(Ivanhoe Newswire) -- There are about 2.5 million women in the United States alone who are breast cancer survivors and they face a one in five chance that the cancer will return within ten years of treatment. Research has shown that early detection of recurrences and appropriate treatment can save their lives. Now, a new blood test can detect breast cancer recurrence a full year earlier and is twice as sensitive as current blood tests.
The new blood tests are bringing hope to breast cancer patients because the currently available tests are not very sensitive. The best test for a biological "marker" protein, called CA 27.29, misses many recurrences and when it does catch it it's usually almost too late, often after the patient is experiencing symptoms like bone pain or difficulty breathing.
"We have identified a group of nine biomarkers that signal recurrence of breast cancer. Our markers detect twice as many recurrences as the CA marker does at the same specificity. They also detect cancer recurrence earlier, about 11-12 months sooner than existing tests. They accomplish this with blood samples, rather than biopsies, with less discomfort to patients," Daniel Raftery, Ph.D., lead reporter with Purdue University and Matrix-Bio, Inc, was quoted as saying.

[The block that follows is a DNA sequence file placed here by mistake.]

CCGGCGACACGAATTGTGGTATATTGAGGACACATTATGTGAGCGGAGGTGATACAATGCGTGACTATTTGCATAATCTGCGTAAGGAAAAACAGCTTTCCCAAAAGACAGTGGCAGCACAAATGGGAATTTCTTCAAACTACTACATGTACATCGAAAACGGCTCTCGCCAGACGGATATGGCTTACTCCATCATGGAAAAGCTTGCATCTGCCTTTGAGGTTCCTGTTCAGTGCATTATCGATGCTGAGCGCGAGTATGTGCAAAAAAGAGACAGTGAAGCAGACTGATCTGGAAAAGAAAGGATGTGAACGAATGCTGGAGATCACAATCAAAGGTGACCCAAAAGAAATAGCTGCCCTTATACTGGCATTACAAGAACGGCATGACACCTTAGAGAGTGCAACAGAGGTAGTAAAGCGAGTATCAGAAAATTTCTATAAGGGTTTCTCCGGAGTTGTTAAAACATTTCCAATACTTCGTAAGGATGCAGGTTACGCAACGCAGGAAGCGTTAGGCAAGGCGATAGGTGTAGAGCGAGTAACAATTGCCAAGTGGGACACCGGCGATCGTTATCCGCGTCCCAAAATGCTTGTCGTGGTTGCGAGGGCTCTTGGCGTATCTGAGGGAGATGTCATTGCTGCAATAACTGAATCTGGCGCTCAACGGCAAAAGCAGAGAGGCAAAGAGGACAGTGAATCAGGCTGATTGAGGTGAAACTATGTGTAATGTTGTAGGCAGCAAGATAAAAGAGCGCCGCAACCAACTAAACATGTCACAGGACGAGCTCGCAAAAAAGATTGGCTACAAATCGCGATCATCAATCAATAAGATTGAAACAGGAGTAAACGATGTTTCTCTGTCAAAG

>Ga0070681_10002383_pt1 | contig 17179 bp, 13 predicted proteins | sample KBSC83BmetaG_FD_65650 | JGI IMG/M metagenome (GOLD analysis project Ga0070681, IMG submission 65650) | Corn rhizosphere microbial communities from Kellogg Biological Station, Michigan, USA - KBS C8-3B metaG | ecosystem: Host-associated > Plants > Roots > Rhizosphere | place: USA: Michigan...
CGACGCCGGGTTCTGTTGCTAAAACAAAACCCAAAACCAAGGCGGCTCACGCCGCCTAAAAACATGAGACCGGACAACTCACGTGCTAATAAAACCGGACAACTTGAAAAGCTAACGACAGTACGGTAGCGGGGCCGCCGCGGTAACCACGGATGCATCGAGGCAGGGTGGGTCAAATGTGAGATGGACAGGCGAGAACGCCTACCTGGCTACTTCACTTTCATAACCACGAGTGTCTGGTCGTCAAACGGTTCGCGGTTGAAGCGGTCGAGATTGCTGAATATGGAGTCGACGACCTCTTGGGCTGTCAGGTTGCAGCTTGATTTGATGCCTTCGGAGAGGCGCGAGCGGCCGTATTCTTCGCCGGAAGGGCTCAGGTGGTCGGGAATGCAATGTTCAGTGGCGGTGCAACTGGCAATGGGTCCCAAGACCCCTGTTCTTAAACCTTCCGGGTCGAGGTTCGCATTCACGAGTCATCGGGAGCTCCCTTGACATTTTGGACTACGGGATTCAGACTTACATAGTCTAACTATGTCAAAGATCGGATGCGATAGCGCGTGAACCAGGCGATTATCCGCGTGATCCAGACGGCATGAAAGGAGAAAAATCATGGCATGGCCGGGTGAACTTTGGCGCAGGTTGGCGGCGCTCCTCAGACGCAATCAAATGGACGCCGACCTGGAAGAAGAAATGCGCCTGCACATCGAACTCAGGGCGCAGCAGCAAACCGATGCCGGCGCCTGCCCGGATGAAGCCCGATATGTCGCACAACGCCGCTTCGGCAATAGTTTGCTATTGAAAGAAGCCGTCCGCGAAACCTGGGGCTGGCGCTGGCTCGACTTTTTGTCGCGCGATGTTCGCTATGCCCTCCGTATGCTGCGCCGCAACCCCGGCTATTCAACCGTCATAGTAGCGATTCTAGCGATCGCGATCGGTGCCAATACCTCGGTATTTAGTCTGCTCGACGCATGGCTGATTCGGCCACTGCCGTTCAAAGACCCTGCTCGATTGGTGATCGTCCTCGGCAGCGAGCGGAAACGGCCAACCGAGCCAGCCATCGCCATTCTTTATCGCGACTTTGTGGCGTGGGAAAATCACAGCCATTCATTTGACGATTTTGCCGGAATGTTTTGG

Dr. Raftery and his colleagues analyzed hundreds of "metabolites" in breast cancer survivor's blood to find the markers. Metabolites, small molecules, are biological byproducts formed by the body's cells and are released into the urine or the bloodstream.
"Metabolite Profiling" is a rapidly emerging field in science. It seeks to understand how metabolites relate to health and disease. In fact, groups of metabolites have already been linked to numerous diseases. Dr. Raftery's biomarkers were known to be linked to cancer, but no one knew that his group of metabolites could serve as biomarkers for breast cancer recurrence. The markers are detected with a mass spectrometer and, according to Dr. Raftery, the markers can be used in combination with results from CA 27.29 blood tests.
Dr. Raftery hopes that the new test will become available later this year. "We take both of those results together and roll them into the profile so that the score we generate is a combination of the CA value and our nine metabolites," he said. "If the score indicates that the cancer probably has returned, the patient would then likely undergo imaging tests to locate the tumor," Dr. Raftery was quoted as saying.
SOURCE: American Chemical Society, March 2012